reply to post by theability
OK, I skimmed, and was distracted by a follow-on posting that talked of a "humanoid" figure, thought you were egging him on. My mistake.
AS TO an 'oblique'.... still, even then, anything that would jut out (and up above) the surface would have to be HUGE in order to be significant
when photographed from a 97-kilometer high orbit, n'est pas? Not likely, as has never been seen.
You mentioned a "blue-green" hue?
Don't see that (except in the 'false color' images).
Again, the perspective of distace (photo from orbit) will cause any subtle variations in color to wash out, and be hardly noticeable. (Why the Moon
looks so monochromatic, to the naked eye, even through telescopes, from the Earth).
Now, of course, photos reproduced by various media will have slightly different tones, and perceived 'colors'. Monitor differences, when viewed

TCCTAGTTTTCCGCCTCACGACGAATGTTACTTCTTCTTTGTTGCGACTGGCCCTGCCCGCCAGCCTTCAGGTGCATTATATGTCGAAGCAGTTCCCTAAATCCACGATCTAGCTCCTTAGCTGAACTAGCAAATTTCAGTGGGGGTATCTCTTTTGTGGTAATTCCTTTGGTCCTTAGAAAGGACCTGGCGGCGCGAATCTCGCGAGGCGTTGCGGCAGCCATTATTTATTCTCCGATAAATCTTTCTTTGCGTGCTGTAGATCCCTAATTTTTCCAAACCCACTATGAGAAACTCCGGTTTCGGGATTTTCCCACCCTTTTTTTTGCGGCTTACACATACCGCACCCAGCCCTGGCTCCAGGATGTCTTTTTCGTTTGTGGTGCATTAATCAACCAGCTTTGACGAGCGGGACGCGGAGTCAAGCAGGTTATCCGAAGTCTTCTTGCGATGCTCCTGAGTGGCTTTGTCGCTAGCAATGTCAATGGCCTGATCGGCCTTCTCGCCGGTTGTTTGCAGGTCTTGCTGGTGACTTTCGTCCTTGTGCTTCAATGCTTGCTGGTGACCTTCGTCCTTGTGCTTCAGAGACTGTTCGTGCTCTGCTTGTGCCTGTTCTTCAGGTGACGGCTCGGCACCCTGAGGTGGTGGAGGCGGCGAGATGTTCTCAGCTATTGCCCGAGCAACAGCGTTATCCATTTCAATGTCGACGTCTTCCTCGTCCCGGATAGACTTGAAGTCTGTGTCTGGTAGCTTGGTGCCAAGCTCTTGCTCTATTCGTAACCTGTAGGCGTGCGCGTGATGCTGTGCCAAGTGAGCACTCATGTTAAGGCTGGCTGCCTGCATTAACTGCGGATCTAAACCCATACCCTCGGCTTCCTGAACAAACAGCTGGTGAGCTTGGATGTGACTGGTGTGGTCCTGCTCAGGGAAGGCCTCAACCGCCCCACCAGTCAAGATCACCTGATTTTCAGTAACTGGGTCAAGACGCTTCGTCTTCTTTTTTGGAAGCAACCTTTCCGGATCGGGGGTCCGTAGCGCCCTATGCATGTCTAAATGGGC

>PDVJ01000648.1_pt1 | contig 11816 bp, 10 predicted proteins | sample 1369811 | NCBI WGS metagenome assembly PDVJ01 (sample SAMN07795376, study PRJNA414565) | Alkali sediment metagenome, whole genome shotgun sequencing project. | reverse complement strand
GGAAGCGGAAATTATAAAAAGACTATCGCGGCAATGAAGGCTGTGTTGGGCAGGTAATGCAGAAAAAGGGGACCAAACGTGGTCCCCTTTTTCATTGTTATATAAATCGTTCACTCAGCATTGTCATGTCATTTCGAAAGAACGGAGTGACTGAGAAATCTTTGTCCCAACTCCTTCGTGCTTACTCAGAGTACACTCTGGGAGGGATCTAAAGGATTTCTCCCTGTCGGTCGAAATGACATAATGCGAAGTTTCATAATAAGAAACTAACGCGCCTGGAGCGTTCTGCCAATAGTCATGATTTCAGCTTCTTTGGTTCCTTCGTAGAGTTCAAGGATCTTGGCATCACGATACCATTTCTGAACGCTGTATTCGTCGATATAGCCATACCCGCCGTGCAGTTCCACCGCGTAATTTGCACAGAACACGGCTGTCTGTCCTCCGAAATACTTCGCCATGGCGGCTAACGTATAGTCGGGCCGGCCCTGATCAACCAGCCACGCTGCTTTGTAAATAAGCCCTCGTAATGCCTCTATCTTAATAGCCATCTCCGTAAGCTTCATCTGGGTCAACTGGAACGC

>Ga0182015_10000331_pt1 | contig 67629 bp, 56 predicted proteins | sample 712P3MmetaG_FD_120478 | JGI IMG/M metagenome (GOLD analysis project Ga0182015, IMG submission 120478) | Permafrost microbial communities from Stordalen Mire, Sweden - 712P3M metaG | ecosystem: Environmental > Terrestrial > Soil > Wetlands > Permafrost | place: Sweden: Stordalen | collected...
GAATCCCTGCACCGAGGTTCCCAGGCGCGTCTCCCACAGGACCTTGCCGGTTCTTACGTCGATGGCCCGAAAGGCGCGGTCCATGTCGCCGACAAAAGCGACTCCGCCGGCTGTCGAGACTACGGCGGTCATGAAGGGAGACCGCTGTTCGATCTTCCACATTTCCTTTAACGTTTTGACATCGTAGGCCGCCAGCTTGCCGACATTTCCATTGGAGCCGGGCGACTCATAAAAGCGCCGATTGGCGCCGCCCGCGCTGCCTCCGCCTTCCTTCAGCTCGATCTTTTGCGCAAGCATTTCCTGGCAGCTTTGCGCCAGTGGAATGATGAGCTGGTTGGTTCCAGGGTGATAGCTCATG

Here's a longer-view oblique, from 'lpi'...certain ridges are well-delineated, mostly due to the shadows they cast, because of the Sun's angle.
Of course, those natural crater walls, and other features, are high, and thus obvious. Point of the 'oblique', as you mentioned...
BUT, even without the oblique angle, any variations in surface depth are well-spotted, again via shadows. The craters, for instance --- quite obvious
that they are concave. Of course, we know
that they are craters, so we expect to see the depressions.
Here's a view of the same area, from a telescope on Earth:
Here's the vertical view, straight down. Note what I said about the shadows, and how terrain features are discernible, even without an 'oblique'
Again, all the Apollo Lunar landings were planned and timed to occur at local Lunar 'morning'. The most obvious reason was for better perspective,
and orientation, since the longer shadows assist with that.
Also, the temperatures are most conducive, then.
Now, I really like this one (from a pilot's perspective, I can relate) because it's lower down, just a few kilometers above. Much as you would see
from an airplane, over mountainous terrain on Earth:
[edit on 3 April 2010 by weedwhacker]